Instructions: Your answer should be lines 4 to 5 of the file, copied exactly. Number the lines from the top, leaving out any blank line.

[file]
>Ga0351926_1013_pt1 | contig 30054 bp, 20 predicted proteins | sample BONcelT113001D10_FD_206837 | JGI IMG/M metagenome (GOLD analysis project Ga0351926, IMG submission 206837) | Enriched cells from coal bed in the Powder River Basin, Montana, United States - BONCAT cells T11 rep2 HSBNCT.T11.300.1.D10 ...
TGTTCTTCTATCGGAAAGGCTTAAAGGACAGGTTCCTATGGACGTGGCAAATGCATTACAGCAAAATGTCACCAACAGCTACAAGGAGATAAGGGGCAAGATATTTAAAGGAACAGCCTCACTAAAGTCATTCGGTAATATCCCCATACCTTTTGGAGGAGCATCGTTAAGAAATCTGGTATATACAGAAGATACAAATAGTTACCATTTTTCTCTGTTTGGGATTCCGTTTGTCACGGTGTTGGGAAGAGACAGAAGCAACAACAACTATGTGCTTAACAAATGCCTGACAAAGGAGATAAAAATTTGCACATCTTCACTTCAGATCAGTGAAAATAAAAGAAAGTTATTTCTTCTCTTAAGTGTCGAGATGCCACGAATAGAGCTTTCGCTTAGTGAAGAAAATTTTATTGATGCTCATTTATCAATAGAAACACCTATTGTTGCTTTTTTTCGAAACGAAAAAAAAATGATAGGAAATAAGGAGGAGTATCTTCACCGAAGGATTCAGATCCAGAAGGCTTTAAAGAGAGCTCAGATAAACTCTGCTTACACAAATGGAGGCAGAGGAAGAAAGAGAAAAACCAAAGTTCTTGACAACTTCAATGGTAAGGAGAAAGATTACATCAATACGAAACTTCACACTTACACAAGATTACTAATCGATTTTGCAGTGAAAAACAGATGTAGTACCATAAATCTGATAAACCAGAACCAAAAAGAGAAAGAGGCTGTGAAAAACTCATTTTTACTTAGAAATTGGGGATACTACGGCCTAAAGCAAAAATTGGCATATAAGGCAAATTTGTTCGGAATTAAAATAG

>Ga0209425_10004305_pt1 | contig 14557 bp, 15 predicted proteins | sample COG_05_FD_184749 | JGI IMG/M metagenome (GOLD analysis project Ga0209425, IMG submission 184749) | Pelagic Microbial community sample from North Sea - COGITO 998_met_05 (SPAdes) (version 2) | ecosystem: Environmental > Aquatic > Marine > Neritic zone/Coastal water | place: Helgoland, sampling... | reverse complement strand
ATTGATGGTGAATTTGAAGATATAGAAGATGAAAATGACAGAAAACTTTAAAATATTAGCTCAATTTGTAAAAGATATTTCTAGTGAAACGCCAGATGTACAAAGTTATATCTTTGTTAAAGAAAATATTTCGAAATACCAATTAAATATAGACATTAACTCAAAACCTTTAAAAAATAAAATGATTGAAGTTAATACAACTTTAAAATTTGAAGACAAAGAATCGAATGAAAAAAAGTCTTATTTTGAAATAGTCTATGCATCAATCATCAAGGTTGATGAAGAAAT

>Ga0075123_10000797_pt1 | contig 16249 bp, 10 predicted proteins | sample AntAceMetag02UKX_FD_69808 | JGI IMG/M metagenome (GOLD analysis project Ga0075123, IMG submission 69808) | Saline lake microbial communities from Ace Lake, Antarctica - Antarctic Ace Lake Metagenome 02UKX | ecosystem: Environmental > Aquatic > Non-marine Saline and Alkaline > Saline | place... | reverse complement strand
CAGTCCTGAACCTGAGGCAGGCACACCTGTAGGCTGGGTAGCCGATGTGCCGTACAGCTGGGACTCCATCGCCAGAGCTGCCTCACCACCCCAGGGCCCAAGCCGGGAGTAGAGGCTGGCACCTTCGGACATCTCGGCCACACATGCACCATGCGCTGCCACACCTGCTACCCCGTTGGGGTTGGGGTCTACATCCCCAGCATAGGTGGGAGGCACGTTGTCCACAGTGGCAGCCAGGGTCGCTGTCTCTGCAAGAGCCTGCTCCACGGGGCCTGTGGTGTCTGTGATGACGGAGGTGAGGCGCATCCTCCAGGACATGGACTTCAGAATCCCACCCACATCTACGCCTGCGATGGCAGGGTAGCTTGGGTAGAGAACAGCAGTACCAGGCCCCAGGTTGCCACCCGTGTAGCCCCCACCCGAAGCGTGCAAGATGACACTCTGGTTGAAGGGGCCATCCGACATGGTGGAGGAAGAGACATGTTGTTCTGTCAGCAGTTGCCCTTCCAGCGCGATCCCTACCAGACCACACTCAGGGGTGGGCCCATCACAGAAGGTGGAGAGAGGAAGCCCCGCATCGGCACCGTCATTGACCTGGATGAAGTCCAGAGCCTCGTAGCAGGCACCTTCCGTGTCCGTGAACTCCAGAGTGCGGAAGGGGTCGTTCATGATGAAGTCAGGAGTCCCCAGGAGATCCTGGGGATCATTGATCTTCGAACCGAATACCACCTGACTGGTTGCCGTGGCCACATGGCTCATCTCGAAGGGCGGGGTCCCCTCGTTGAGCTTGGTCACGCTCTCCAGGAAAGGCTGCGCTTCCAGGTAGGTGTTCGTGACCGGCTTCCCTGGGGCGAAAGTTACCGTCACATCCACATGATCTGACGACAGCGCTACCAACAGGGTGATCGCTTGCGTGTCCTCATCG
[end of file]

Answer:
ATTGATGGTGAATTTGAAGATATAGAAGATGAAAATGACAGAAAACTTTAAAATATTAGCTCAATTTGTAAAAGATATTTCTAGTGAAACGCCAGATGTACAAAGTTATATCTTTGTTAAAGAAAATATTTCGAAATACCAATTAAATATAGACATTAACTCAAAACCTTTAAAAAATAAAATGATTGAAGTTAATACAACTTTAAAATTTGAAGACAAAGAATCGAATGAAAAAAAGTCTTATTTTGAAATAGTCTATGCATCAATCATCAAGGTTGATGAAGAAAT

>Ga0075123_10000797_pt1 | contig 16249 bp, 10 predicted proteins | sample AntAceMetag02UKX_FD_69808 | JGI IMG/M metagenome (GOLD analysis project Ga0075123, IMG submission 69808) | Saline lake microbial communities from Ace Lake, Antarctica - Antarctic Ace Lake Metagenome 02UKX | ecosystem: Environmental > Aquatic > Non-marine Saline and Alkaline > Saline | place... | reverse complement strand